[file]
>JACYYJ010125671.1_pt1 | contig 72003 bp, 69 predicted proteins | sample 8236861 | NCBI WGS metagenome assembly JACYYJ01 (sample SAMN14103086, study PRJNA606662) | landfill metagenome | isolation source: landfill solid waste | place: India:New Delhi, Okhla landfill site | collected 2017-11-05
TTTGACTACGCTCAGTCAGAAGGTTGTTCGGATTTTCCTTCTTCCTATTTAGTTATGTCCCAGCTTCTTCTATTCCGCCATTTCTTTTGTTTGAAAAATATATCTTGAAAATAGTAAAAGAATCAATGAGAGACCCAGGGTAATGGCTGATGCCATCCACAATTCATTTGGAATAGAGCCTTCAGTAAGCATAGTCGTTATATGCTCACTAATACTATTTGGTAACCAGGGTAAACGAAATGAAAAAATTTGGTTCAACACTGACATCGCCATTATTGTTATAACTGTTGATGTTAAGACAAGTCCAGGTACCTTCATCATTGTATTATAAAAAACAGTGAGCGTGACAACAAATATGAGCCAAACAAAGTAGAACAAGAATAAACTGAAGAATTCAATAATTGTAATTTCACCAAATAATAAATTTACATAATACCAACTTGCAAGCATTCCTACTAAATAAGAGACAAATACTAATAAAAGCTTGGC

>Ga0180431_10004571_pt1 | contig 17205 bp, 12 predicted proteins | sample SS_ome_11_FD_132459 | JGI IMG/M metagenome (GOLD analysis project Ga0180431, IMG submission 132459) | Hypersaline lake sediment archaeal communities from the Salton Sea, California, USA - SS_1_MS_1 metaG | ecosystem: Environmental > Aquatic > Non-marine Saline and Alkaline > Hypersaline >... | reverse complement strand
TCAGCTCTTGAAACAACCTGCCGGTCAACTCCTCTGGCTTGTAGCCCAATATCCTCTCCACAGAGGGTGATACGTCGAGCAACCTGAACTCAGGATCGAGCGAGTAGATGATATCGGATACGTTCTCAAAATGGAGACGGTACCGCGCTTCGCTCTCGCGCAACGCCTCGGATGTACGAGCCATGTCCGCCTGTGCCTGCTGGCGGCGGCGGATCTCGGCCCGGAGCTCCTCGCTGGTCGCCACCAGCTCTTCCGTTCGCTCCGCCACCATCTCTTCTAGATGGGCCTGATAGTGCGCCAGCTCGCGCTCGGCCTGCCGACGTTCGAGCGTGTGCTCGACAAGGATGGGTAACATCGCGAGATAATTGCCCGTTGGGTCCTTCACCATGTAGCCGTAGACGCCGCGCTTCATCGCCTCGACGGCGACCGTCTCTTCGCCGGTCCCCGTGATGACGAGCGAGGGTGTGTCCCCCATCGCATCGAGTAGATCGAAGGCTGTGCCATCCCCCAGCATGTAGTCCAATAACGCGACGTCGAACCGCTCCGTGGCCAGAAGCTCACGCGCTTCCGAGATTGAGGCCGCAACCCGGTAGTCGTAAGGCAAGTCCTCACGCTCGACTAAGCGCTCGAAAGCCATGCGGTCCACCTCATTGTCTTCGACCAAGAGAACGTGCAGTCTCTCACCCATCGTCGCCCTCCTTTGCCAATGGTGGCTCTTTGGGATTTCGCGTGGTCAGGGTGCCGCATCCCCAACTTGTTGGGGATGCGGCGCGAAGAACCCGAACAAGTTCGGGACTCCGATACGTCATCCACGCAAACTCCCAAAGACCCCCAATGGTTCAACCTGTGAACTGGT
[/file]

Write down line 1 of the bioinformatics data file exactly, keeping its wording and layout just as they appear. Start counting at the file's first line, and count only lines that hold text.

>JACYYJ010125671.1_pt1 | contig 72003 bp, 69 predicted proteins | sample 8236861 | NCBI WGS metagenome assembly JACYYJ01 (sample SAMN14103086, study PRJNA606662) | landfill metagenome | isolation source: landfill solid waste | place: India:New Delhi, Okhla landfill site | collected 2017-11-05